REG Saynor had a hand in three books that helped to encourage people around the world to adopt a healthier diet.
Two reflected on the lifestyle of Eskimos to extoll the virtues of eating fish to reduce the risk of a heart attack and one highlighted the benefits of garlic, especially for the heart.
In the early 1990s, diet was being taken more seriously and Dr Saynor was at the forefront of spreading the word from his laboratory at the Northern General Hospital.
His death at the age of 85 is also a more general reminder of a lifetime’s work as a research scientist in the NHS in Sheffield, which ranged from studies of the value of penicillin (during which he met Alexander Fleming) to devising a blood loss machine that used the principles of a washing machine to help surgeons assess the loss of blood to trials with heart disease patients (one of whom was comedian Dick Emery).
“He did pioneering research,” said one of his three children, Brian Saynor. “He started with onions, came across cod liver oil and started the ball rolling for industry.”
One of his backers was the Seven Seas vitamin supplement company.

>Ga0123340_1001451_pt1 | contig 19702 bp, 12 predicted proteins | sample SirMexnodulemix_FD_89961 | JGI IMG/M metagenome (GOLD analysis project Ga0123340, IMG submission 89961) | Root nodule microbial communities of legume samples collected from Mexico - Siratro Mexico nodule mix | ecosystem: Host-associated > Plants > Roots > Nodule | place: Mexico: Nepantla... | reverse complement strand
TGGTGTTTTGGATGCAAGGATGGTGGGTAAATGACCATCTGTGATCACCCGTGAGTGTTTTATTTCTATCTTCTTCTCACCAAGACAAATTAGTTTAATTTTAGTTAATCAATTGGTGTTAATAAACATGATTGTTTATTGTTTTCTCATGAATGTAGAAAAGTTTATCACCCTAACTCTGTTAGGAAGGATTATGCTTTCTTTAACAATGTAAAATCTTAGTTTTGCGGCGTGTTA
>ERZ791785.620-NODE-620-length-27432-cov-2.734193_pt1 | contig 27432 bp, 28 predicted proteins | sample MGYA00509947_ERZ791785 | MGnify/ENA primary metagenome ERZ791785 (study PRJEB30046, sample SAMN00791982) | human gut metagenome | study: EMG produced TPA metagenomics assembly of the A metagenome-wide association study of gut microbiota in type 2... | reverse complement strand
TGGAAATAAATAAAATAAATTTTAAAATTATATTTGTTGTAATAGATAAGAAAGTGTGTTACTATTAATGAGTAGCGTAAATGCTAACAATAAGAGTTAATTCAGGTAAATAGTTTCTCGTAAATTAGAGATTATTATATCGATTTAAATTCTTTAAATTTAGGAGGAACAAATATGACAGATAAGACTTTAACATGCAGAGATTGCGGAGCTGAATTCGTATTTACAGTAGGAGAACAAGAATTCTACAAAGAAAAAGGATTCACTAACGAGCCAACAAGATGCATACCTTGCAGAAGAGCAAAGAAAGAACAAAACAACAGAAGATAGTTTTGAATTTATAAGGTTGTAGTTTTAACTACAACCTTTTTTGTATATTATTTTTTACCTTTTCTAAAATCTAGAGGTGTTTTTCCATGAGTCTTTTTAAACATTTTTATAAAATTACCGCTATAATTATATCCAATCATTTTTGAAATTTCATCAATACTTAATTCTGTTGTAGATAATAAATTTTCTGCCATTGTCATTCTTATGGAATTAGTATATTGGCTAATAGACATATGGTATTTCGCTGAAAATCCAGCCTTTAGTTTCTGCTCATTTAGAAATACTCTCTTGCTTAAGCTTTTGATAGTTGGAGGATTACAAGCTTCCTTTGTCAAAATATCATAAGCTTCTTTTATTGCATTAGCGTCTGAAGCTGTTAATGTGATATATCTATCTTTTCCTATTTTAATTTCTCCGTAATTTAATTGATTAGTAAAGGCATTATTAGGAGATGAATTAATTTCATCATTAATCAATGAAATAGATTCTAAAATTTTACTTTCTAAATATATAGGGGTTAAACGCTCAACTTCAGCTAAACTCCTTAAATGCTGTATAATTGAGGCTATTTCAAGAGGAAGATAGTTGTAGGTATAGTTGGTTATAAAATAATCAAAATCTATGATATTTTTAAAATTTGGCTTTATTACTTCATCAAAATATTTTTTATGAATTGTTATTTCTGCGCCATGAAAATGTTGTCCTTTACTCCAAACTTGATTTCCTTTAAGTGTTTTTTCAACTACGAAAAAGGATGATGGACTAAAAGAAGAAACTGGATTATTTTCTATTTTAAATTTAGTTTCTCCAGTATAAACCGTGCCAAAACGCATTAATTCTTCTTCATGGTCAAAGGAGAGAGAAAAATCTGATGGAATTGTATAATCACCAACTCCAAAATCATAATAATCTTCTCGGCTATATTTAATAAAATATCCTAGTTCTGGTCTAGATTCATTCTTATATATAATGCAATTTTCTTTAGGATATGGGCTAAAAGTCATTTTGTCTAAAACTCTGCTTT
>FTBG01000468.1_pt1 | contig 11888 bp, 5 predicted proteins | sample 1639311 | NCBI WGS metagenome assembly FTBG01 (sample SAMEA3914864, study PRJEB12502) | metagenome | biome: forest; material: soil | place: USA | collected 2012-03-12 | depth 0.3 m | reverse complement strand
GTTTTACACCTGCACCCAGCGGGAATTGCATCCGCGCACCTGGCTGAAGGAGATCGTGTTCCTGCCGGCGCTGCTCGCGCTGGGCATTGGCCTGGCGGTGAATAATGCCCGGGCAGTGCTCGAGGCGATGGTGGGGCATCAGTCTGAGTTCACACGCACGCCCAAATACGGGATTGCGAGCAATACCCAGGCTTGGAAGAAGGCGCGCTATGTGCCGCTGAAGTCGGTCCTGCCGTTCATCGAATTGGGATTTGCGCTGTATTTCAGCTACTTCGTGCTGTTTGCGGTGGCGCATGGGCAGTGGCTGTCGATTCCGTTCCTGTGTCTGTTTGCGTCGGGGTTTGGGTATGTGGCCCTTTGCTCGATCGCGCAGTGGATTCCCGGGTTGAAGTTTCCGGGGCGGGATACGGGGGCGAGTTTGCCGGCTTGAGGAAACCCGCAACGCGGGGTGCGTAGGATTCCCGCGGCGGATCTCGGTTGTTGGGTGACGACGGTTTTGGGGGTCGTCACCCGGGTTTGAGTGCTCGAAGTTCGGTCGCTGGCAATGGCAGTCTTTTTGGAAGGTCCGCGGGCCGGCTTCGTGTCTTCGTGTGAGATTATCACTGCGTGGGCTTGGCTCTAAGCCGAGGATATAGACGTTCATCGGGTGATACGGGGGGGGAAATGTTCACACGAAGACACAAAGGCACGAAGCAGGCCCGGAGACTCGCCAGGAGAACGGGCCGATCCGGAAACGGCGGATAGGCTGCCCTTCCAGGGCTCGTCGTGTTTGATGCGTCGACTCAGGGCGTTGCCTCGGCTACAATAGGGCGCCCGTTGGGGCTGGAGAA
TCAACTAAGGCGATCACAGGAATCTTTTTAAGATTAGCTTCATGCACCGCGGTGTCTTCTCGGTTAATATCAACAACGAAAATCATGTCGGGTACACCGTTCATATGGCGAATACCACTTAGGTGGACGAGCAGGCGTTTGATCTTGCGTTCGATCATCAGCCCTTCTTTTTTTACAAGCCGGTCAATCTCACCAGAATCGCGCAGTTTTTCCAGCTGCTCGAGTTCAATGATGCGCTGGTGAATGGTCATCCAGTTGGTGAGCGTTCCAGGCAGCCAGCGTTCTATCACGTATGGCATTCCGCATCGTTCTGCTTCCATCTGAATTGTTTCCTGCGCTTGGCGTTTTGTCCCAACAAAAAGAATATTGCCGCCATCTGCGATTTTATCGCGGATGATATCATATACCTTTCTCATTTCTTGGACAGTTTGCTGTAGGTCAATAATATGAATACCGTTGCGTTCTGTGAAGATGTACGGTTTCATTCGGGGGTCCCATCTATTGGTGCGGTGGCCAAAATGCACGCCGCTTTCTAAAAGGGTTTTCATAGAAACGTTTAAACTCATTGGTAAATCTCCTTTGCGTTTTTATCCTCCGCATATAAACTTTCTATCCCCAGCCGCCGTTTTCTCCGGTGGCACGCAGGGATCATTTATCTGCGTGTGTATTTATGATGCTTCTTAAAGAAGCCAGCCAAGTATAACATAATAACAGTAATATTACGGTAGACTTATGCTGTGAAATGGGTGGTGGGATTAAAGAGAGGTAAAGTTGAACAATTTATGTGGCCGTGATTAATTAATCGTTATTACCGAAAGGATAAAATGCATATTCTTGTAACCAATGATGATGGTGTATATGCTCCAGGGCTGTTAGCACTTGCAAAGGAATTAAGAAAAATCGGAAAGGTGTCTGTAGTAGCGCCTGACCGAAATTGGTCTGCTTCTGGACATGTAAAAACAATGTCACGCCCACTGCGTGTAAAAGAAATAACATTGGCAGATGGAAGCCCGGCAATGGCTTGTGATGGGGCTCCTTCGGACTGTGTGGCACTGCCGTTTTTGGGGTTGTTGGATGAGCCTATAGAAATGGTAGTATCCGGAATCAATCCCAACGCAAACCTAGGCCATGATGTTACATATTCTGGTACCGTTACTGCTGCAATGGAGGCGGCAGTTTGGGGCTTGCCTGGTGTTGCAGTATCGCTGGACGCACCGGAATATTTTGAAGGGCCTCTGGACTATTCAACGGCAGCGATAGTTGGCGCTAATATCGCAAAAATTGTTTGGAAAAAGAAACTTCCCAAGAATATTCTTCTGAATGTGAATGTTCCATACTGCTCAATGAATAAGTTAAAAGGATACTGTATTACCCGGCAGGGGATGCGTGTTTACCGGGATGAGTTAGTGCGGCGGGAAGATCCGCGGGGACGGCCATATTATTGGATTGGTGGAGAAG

Dr Saynor, who was born in Sheffield and lived at Lodge Moor for 47 years, developed his research reputation, despite the lack of a university education. He left school to work in the Merchant Navy, but had to switch careers when he contracted malaria.
He wrote the influential The Eskimo Diet and The Eskimo Diet Cookbook with Dr Frank Ryan - underlining the role of the omega-3s from fish and marine sources in heart attack prevention - and was the solo author of The Garlic Effect.
He was elected to the Fellowship of the Royal Society of Chemistry and the New York Academy of Sciences. “They always wanted him to go there to speak,” said Brian, a jeweller, who lives in Ranmoor.
“When he was doing the research, he told the world about it. He gave lectures in places like Hong Kong, Nova Scotia, India and Thailand. My mum used to get a little holiday!”
He was a devoted husband to his late wife, Margaret, caring for her 24 hours a day when she was ill for many years, including when he had prostate cancer 20 years ago.
“He was a very gregarious man, a top man and a top husband.”
Dr Saynor also leaves another son, Keith, who lives in Lodge Moor, a daughter, Julie, who lives in Baslow, and four grandchildren. The funeral is at Hutcliffe Wood next Wednesday (April 17) at 3.30pm.